Where Are All The New Foreclosures Coming From?

There are a huge number of new foreclosures going to the auction block and receiving notices. So where is this new foreclosure tsunami coming from? Why are they defaulting now, how big is the issue, and what does it mean for real estate investors?

Nationally; foreclosures, short sales and distressed sales appear to be declining. However, looking at U.S. bank data from individual states, it’s clear that many are seeing a new wave of foreclosures hitting.

Even in red hot Southern California, UT San Diego reports that foreclosures were on the rise. States like Ohio have reported tens of billions of residential non-performing loans in default and heading towards foreclosure. That’s only the residential side. In most states, commercial and construction REOs seem to far outweigh residential. That doesn’t count multifamily and farmland NPLs and REOs.

REO dollar volumes on banks’ books may appear to be remaining steady. This may represent a lot of flow through. But the pool of ‘nonaccrual’ loans in default and new mortgage delinquencies behind publicly visible REOs is far larger.

So why are these new defaults and foreclosures just coming through now, and what potential threats or opportunities do they bring?

One of the most logical explanations being floated for many of these properties just making it to the foreclosure auction block now is banks and mortgage lenders holding back. They have been desperate to throttle the flow of REOs, vacant properties, and bolster the figures on their books.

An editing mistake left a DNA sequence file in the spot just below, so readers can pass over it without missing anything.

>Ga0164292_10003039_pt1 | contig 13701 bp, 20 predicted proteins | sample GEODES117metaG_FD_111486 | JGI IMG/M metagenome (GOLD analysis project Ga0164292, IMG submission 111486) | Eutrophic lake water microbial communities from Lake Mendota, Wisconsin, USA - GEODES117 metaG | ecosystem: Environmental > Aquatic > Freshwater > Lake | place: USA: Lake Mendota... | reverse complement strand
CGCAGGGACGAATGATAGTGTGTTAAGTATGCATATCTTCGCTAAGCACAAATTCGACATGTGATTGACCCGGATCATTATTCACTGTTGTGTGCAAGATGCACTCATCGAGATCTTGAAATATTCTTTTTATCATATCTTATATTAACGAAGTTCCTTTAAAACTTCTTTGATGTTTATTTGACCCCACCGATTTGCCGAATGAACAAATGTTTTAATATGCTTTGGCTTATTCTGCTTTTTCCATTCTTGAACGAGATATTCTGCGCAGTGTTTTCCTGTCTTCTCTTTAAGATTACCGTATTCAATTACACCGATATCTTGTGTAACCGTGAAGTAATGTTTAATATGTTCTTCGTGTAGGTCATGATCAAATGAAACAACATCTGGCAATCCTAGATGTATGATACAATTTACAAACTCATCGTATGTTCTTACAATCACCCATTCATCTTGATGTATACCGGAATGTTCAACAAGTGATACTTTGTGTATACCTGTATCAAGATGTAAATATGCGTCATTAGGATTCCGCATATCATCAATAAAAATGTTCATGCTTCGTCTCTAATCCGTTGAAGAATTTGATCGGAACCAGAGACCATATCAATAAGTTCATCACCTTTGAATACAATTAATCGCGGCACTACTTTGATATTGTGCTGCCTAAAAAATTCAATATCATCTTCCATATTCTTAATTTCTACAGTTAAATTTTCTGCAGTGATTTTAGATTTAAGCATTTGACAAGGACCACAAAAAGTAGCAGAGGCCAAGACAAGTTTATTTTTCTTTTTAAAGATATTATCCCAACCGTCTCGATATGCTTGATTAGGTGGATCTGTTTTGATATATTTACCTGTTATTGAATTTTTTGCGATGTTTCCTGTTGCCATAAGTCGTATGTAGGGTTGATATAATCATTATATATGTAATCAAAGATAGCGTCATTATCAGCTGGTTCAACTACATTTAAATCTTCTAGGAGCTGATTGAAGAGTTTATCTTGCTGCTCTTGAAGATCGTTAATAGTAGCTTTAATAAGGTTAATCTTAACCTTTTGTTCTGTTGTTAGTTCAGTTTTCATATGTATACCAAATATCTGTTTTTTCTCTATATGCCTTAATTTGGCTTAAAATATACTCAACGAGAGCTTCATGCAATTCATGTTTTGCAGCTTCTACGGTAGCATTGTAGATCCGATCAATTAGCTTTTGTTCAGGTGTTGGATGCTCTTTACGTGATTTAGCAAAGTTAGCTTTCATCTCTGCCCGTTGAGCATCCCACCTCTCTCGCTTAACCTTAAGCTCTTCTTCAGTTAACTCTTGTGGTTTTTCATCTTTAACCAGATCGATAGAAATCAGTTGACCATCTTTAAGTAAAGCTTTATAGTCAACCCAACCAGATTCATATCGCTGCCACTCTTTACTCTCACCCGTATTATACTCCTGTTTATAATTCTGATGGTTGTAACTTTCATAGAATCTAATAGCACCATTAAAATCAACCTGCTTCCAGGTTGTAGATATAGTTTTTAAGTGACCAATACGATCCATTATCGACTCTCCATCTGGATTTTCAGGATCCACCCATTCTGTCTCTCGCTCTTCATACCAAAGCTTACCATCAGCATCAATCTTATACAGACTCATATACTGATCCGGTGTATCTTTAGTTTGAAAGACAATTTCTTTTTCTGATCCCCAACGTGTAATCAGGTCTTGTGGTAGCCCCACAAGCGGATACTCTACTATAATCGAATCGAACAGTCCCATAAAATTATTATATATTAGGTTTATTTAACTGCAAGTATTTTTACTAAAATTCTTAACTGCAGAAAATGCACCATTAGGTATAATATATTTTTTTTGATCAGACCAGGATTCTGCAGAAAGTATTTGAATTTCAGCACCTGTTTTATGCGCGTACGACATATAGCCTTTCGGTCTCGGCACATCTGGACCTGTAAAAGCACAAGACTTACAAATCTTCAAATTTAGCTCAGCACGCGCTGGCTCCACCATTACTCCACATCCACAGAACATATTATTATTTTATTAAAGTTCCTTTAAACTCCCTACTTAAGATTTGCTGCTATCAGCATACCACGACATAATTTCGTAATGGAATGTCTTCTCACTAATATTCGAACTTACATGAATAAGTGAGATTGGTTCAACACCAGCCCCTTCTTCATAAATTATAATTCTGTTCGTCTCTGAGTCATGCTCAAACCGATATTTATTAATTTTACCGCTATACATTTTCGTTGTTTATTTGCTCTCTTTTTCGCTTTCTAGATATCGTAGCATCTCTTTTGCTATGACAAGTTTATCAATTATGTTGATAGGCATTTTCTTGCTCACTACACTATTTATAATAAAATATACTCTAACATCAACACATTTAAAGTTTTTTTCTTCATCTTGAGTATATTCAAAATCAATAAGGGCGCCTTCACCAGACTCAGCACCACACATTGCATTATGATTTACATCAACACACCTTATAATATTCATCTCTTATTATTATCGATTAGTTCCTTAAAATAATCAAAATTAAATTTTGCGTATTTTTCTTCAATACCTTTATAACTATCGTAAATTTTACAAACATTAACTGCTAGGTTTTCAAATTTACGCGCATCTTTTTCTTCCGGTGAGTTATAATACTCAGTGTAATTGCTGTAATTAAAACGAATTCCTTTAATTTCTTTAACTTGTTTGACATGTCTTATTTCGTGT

This is completely understandable, and has certainly helped the nation’s real estate market heal and instill confidence in U.S. property and debt around the world.

However, there are other explanations. Part of the reason for banks and lenders dragging their feet has definitely been red tape and backed up court systems. Now the scandals are over, the risk of derailing confidence and the rebound are negligible, and it’s more attractive to repossess properties the foreclosure process is being sped up.

There are other reasons that these foreclosures are just coming online now which have nothing to do with the banks at all too.

For a starters, there are no doubt a good number of borrowers who had been holding on through the crises and have just finally run out of cash. Then there are certainly many new defaults on properties which have just been purchased and borrowed against during the last couple of years. In some cases, this was regular home buyers just biting off more than they could chew. Some made bets on a big economic rebound or their old homes selling and haven’t seen that happen yet. A few may be real estate investors that jumped into the market without investing in their real estate education, only to get in over their heads or run out of liquidity. Sadly, the holiday season and pressure to splurge on gifts and entertainment are likely to only make the situation even worse for those on the edge.

So the big question for most real estate investors is how to find these foreclosure properties and struggling homeowners to help them and recycle these properties to keep up local communities. REOs can still be found from banks and through real estate agents, as well as from wholesalers. This can be a very delicate time of year to approach distressed homeowners about their situation. However, those real estate investors that can master doing it in a caring way can create great win-wins.